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Review of  Language Use and Linguistic Structure

Reviewer: Maria Assunta Ciardullo
Book Title: Language Use and Linguistic Structure
Book Author: Joseph E. Emonds Marketa Janebova
Publisher: Department of English and American Studies, Palacky University, Olomouc
Linguistic Field(s): General Linguistics
Subject Language(s): Czech
Issue Number: 26.5055

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Reviews Editor: Helen Aristar-Dry


“Language Use and Linguistic Structure” is a volume edited by Joseph Emonds and Markéta Janebová and contains the proceedings of the Olomouc Linguistics Colloquium, held at Palacký University in the Czech Republic in June 2013.

The book contains a table of contents, an alphabetical list of the authors, a page for acknowledgements, an introduction, four thematic sections and a final summary. The sections here developed focus on the verb phrase and clausal structure, whereas articles focusing on noun phrase structure have been collected in another volume.

The section that opens the entire collection is entitled “Grammar of the Left Periphery and Scope Relations”; it contains five articles that explore topics well summarized in the title of this part. “Yes-No questions, subjects, adverbs, and the left periphery: new evidence from Portuguese”, the first essay, proposes a syntactic study of Portuguese yes-no questions. Manuela Ambar proved that their structure is not declarative but follows the one typical of wh- questions and that intonation is not that distinctive for this kind of question but characterizes every type of clause.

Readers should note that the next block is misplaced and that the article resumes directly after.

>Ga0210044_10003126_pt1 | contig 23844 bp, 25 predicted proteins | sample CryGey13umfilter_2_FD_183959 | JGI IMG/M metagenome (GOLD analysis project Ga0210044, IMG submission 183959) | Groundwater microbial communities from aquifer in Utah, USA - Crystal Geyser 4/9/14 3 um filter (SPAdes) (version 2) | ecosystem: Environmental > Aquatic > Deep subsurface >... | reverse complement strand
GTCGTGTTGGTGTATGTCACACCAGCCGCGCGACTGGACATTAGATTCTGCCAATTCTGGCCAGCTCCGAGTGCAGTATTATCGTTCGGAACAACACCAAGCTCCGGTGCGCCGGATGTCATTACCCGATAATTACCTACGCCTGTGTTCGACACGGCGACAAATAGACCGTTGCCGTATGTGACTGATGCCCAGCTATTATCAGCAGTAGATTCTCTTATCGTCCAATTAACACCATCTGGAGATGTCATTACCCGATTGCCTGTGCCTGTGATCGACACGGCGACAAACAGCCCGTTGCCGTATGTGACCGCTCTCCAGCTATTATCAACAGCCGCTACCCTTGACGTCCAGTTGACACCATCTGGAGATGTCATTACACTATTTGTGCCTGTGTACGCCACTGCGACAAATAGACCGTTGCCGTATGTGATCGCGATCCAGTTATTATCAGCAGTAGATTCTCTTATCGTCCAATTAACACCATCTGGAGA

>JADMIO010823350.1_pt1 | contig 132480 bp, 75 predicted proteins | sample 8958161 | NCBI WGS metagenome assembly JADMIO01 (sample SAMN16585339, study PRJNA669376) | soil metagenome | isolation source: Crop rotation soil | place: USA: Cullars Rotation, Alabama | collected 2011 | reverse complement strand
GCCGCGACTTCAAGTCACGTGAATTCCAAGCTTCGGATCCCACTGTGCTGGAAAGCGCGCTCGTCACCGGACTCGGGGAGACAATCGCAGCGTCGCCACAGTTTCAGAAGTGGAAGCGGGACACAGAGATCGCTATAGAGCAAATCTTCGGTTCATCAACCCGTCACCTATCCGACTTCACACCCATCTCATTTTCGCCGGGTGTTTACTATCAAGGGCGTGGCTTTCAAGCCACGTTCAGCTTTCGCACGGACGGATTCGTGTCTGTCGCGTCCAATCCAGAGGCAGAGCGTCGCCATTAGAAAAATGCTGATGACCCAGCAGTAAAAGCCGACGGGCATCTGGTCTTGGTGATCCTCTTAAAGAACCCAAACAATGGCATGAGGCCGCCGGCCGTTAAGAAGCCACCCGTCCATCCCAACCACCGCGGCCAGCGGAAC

“No such thing as “Parameterized Structural Deficiency” in the left periphery” is the second paper of this section and its authors, J.-Marc Authier and Liliane Haegeman, focus on the distribution of main clause phenomena (MCP). It is shown, through a comparison, that Prepositional Phrase (PP) preposing and infinitival Tense Phrase (TP) preposing in French have the same syntactic properties and distribution of English movements considered as typical MCP.